Hanukkah is celebrated by many in the Bullis community. This holiday is important to many in our school community and has an impact on all of us in one way or another.
Hanukkah stems from the second century BCE Judah and the Maccabees had just reclaimed the city of Jerusalem from the Greeks. When reclaiming their holy temples, the people wanted to light the menorah, but found only one cruse of olive oil left. When lit, the one oil supply lasted for 8 days, and that is why Hanukkah is 8 days long.
During the eight days of celebration , there are daily lightings of the candled Menorah, y the 8th and final night all the candles are lit, symbolizing the conclusion of Hanukkah. Blessings and recited songs are also part of the ceremony. Prayers are recited to show reverence along with the joyous celebration. Prayer keeps the people connected with their faith and keep them in good spirits.
Hanukkah is celebrated over eight days and is meant to serve as a time to be thankful and rejoice in blessings from the year. Through a feast, prayer, and time to celebrate with family and friends, Hanukkah is a special time of year. After periods of fasting, Hanukkah is one of the only times in the Jewish religion that indulgence and celebration are appreciated and encouraged.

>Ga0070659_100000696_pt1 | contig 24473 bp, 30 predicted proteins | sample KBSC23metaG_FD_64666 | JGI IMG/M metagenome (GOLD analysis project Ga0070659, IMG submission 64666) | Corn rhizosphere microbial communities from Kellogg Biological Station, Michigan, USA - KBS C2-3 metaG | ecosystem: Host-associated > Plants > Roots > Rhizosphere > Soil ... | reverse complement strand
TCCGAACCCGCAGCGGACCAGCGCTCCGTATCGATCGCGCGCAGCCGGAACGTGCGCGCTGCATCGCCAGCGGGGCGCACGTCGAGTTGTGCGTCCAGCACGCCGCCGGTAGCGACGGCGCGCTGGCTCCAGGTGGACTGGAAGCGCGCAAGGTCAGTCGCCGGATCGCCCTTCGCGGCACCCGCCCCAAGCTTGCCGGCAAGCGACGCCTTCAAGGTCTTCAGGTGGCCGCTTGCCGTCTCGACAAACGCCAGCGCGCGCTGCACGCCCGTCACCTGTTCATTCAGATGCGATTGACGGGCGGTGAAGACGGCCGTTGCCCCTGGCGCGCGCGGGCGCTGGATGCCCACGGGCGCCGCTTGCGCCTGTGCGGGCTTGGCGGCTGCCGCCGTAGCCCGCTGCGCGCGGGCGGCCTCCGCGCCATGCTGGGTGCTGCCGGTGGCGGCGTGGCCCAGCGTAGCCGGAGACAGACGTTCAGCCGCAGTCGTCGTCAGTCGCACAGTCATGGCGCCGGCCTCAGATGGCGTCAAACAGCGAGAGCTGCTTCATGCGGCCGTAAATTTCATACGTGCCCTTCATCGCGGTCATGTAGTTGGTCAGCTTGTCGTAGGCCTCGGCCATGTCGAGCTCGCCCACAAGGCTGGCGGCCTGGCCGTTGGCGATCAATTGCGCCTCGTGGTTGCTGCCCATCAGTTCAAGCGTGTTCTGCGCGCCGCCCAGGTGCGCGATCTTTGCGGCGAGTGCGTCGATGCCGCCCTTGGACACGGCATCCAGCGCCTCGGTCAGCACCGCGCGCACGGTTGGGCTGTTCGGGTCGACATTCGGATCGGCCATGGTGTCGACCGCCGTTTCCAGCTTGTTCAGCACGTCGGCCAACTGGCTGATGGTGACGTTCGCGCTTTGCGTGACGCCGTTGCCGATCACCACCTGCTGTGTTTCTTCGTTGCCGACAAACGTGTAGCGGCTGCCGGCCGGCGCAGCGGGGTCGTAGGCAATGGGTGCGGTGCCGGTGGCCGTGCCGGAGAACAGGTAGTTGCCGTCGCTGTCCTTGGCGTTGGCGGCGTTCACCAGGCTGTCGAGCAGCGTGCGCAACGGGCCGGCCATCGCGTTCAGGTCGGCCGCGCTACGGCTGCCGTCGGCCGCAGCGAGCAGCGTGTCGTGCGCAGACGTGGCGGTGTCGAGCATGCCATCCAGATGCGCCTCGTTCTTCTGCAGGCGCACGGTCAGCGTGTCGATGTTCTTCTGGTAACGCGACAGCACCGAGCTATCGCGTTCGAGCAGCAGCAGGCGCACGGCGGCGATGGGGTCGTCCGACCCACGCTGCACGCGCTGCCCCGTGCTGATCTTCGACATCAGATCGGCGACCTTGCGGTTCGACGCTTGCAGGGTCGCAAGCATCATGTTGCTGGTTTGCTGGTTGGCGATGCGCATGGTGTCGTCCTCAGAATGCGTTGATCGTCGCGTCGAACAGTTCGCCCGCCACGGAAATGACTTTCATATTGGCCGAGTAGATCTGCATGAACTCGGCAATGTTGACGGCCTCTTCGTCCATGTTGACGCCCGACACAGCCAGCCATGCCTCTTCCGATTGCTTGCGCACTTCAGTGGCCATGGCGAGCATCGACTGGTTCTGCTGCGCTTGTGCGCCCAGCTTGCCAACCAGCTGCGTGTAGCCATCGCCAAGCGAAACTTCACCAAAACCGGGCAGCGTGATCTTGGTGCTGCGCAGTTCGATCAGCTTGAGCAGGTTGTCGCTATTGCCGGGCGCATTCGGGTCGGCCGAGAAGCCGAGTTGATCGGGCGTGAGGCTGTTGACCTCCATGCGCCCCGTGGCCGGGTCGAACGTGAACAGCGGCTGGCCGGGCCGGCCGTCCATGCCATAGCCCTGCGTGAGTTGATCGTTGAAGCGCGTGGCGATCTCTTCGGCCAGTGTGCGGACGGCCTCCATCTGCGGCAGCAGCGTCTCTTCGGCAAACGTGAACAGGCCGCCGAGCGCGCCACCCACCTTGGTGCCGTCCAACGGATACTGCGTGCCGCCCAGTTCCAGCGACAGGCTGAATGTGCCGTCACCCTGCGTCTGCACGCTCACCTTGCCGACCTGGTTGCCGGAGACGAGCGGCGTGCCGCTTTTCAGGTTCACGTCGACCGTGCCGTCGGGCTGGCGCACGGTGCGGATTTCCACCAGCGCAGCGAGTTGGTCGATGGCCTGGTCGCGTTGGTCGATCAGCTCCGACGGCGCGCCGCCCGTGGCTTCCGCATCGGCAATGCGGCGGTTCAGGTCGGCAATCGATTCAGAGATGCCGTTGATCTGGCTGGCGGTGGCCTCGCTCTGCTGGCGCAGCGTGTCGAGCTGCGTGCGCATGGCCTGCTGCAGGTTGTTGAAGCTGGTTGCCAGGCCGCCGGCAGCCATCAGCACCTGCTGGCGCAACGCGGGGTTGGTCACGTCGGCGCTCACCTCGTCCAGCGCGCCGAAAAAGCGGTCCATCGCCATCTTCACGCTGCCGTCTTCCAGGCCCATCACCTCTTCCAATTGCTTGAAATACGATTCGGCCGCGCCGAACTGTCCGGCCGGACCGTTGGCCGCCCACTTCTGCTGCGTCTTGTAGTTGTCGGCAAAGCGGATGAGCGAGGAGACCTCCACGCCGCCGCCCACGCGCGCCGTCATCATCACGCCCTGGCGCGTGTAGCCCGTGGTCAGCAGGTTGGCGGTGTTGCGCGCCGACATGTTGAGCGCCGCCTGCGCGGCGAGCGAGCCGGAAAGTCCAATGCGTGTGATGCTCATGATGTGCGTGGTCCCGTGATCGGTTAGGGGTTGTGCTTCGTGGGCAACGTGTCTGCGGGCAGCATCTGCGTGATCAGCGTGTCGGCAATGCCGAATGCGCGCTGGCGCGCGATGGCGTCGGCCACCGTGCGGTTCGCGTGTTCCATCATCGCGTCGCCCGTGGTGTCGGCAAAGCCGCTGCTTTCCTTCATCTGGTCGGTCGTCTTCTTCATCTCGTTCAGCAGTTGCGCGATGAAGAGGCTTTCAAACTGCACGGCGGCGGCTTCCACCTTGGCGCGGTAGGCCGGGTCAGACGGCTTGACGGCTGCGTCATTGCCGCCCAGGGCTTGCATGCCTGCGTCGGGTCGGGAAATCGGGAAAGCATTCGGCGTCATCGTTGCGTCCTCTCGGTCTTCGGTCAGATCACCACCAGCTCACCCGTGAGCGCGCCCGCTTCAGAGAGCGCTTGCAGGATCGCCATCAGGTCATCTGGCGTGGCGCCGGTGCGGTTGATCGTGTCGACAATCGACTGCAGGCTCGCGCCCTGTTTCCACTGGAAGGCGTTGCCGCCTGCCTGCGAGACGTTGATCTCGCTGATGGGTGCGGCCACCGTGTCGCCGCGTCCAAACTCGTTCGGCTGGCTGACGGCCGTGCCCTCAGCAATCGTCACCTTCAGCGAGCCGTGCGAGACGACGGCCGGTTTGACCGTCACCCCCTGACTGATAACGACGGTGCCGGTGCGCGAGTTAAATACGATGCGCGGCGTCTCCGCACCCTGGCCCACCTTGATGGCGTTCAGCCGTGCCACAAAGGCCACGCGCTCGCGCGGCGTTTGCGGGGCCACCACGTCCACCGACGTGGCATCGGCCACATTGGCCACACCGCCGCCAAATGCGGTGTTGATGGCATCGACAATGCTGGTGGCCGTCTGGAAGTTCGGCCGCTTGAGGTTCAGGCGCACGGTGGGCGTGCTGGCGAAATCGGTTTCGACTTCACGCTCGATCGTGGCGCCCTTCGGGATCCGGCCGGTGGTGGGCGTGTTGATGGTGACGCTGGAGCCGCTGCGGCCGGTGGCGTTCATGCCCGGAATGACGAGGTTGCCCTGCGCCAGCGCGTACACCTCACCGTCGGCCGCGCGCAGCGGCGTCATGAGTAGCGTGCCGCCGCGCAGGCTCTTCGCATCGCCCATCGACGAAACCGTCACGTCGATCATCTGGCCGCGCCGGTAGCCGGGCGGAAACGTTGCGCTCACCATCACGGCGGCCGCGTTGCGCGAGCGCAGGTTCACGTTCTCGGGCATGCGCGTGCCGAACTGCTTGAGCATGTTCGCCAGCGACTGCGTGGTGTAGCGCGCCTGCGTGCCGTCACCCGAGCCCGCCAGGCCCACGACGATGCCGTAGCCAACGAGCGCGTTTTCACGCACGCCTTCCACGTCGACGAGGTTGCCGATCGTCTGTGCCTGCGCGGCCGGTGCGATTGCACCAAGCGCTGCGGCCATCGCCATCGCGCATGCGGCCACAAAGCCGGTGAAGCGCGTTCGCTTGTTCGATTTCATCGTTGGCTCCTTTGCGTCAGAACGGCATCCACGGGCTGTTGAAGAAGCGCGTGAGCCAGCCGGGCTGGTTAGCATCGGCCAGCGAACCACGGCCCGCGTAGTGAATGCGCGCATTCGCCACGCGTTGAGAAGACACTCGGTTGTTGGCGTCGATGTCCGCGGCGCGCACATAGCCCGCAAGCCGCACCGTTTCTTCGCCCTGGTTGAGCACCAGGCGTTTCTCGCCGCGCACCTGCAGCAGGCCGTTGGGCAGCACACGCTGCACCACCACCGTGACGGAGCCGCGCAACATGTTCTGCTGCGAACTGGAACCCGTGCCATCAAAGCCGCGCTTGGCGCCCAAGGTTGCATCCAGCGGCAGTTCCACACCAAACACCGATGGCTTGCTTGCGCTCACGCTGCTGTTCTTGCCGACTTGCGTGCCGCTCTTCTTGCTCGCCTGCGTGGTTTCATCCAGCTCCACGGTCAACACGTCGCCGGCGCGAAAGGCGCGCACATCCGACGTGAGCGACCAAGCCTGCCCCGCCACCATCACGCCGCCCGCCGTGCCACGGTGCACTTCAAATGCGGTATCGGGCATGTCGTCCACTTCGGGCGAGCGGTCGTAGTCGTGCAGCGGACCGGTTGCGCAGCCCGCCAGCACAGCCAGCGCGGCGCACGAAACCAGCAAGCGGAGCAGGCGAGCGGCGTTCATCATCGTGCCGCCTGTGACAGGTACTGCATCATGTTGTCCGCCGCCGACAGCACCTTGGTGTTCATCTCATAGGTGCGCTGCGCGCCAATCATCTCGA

The meaning of Hanukkah goes beyond just the holiday itself. The word means “dedication” and represents the reverence and respect that the Jewish people have for their religion. It is a time to “spend time with family and celebrate blessings” said CJ Amsellem. (‘19) It “gives us time to think and realize what we are thankful for” he added.
Hanukkah is special to our community because we too have many students who celebrate this holiday. Our own festival of lights lead the festivities leading up to this special time of year. This has been a tradition for many years now, and will continue to as more students learn about and embrace the meaning of the holiday.